November is Prematurity Awareness Month, when the March of Dimes focuses the nation’s attention on premature birth. Activities include the release of the Premature Birth Report Card and World Prematurity Day on November 17.
Ask most moms-to-be whether they want a boy or a girl and most of the time they’ll say “it doesn’t matter, as long as my baby’s healthy.”
But each year around the world, 15 million babies are born too soon, and nearly 1 million of them die before their first birthday. Despite all of the medical advances pioneered in the United States, our country ranks 130 out of the 200 countries in the world for our rate of premature birth. Premature birth is the #1 killer of babies in the United States, and in Florida 1 in 9 babies are born prematurely.
The March of Dimes is working to help moms have full-term pregnancies and healthy babies, and I’m proud to work with them as a volunteer. Our mission is to prevent birth defects, premature birth and infant mortality. For more than 75 years, the March of Dimes has supported research and educational programs that help more babies get a healthy start in life.
When I started volunteering with the March of Dimes in high school, I had no idea that with the birth of my first child, I would become a March of Dimes statistic. On January 6, 2010, our son Alex was born at 32 weeks, weighing 4lbs, 1oz. When we were finally able to see him nearly 8 hours later, he was on a ventilator, but had been given surfactant in order to prevent his lungs from collapsing (March of Dimes-funded research developed surfactant therapy, which has reduced respiratory deaths of premature infants by half).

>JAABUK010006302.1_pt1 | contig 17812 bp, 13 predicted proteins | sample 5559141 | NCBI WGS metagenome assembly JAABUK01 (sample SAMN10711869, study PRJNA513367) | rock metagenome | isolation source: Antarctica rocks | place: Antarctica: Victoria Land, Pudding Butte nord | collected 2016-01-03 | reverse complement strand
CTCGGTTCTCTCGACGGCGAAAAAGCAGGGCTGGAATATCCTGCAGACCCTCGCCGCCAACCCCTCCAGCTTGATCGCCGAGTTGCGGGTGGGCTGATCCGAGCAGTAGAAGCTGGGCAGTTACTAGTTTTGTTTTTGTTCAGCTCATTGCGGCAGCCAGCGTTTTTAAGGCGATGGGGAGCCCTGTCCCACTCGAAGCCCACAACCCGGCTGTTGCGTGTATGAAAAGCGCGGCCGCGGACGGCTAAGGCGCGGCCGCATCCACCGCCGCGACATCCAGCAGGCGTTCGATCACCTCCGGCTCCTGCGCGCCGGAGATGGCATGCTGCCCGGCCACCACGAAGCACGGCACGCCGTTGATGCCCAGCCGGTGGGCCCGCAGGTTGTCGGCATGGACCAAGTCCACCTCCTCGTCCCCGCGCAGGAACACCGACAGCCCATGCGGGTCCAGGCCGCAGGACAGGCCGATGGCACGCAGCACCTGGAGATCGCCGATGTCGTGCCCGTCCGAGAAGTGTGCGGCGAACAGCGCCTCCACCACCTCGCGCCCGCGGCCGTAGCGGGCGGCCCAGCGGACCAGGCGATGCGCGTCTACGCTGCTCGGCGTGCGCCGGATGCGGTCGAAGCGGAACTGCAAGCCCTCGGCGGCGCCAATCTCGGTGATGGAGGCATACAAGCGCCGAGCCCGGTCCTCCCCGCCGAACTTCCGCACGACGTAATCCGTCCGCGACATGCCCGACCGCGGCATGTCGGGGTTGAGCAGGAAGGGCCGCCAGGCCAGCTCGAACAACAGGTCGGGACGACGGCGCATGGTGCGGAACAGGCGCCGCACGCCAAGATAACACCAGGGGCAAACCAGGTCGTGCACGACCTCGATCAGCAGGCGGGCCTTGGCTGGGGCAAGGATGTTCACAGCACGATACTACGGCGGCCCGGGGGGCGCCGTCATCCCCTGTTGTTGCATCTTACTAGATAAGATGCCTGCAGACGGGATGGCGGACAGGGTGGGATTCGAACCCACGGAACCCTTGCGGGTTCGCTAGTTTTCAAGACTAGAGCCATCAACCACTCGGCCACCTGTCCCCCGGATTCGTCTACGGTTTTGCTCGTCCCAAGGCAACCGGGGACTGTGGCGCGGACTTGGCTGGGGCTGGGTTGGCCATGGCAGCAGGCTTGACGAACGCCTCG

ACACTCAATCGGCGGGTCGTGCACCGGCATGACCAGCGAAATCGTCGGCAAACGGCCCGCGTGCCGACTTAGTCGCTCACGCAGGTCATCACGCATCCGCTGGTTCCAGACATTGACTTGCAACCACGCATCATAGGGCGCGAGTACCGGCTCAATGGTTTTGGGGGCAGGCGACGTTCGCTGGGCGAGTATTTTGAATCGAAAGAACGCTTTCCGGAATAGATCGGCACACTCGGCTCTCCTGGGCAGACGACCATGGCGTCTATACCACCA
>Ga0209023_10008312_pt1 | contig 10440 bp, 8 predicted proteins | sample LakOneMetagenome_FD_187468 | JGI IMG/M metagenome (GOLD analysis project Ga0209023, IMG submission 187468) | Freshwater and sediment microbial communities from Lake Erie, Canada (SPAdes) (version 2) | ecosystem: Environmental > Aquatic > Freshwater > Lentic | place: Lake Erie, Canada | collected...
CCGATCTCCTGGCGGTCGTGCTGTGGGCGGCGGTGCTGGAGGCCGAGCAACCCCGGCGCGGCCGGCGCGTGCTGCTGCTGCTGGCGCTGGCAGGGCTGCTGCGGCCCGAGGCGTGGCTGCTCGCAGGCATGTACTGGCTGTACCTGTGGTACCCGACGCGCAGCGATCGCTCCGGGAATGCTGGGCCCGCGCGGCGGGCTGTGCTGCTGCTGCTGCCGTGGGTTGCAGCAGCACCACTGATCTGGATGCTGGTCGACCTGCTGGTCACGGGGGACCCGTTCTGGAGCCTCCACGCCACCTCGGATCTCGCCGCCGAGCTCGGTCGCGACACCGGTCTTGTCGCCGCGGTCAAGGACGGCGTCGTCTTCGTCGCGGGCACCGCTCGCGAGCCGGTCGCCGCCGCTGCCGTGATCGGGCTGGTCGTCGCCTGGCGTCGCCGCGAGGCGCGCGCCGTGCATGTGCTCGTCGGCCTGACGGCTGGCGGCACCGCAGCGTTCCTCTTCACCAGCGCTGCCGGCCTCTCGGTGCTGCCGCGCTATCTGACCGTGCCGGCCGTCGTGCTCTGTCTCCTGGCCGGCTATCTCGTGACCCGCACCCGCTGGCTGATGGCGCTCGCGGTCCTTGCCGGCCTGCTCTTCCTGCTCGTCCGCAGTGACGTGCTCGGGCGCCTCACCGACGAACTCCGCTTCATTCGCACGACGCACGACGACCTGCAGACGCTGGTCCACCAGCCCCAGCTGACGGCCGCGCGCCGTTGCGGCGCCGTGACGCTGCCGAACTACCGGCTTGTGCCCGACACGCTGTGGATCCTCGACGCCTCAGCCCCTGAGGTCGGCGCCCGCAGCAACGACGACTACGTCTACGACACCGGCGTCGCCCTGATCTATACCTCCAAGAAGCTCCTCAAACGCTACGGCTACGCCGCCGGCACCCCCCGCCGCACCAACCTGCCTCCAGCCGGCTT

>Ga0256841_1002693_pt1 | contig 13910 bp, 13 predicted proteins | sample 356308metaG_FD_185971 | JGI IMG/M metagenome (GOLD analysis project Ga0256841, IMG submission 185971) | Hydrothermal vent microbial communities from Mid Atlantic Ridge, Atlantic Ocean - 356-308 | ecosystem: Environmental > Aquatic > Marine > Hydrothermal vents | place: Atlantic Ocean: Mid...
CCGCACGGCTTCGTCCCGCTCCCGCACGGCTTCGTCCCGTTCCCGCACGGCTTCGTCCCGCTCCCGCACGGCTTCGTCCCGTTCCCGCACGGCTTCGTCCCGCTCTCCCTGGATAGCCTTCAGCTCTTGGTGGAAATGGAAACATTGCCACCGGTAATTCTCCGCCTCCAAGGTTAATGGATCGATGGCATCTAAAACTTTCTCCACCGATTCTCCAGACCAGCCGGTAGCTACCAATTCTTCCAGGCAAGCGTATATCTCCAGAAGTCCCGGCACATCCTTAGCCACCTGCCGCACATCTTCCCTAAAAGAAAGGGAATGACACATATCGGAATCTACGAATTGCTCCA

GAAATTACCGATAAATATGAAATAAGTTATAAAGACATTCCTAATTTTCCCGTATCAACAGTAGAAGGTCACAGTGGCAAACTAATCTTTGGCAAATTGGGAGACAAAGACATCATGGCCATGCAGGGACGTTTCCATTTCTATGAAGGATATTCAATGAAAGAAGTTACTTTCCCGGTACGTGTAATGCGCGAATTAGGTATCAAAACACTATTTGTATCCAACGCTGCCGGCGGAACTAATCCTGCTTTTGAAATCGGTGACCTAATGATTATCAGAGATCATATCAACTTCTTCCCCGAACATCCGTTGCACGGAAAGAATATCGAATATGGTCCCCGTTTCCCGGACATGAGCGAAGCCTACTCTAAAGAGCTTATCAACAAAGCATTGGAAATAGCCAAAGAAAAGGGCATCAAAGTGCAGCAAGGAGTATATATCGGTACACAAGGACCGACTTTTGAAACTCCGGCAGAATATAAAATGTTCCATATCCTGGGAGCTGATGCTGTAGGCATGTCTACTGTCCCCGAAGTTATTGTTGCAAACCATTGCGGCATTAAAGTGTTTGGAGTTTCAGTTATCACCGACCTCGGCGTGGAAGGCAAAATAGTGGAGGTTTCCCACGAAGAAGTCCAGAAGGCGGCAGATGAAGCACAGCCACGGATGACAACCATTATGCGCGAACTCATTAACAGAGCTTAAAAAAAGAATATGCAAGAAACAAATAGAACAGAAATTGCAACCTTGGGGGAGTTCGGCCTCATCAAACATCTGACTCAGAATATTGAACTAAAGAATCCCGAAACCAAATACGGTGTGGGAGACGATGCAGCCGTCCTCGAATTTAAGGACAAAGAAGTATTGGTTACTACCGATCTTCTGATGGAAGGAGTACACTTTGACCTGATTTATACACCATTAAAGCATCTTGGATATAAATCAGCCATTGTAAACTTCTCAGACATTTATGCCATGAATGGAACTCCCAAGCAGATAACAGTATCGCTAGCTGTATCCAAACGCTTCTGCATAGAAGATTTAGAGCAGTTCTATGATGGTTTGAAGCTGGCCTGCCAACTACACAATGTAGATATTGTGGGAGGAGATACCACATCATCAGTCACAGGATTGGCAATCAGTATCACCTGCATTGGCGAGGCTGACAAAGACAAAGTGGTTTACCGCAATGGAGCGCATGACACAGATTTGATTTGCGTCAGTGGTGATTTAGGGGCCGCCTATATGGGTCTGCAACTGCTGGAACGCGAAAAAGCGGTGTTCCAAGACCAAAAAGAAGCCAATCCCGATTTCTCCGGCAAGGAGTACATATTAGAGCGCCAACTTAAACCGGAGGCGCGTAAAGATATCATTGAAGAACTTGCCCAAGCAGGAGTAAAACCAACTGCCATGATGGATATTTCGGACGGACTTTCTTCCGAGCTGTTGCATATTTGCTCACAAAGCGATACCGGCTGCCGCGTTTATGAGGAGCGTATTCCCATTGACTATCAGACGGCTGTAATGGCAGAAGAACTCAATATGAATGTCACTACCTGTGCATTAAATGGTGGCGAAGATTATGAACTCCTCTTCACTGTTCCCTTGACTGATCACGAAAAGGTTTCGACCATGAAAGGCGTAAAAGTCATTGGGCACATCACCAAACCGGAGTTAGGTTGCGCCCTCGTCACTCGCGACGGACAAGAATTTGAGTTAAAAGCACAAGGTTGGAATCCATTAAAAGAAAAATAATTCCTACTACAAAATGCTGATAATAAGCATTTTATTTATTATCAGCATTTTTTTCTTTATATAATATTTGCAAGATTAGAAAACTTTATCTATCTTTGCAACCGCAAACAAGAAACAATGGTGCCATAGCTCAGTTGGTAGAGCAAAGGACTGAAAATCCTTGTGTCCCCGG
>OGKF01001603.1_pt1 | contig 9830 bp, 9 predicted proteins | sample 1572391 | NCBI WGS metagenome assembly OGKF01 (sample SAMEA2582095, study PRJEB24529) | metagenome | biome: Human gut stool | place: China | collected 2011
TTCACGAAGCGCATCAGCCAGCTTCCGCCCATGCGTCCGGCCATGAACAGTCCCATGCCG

Alex spent the first month of his life in the NICU, but today, as a direct result of treatments that were funded by the March of Dimes, Alex is a happy and healthy 5 year old — and big brother to Sofia Grace (who was born healthy at 39 weeks).
While incredible breakthroughs such as surfactant therapy have increased the survival rate for babies born prematurely, our goal is to prevent babies from being born too soon. The March of Dimes has opened five research centers dedicated to finding the unknown causes of premature birth because even babies born just a few weeks before their due date have higher rates of death and disability than full-term babies.
November is Prematurity Awareness Month, but premature birth is a serious problem that March of Dimes is working toward solving every day. We thank you for your support of this incredibly important cause, and invite you to register to walk with over 6,000 members of our community in March for Babies on April 23, 2016: www.marchforbabies.org.
**Photos courtesy the March of Dimes.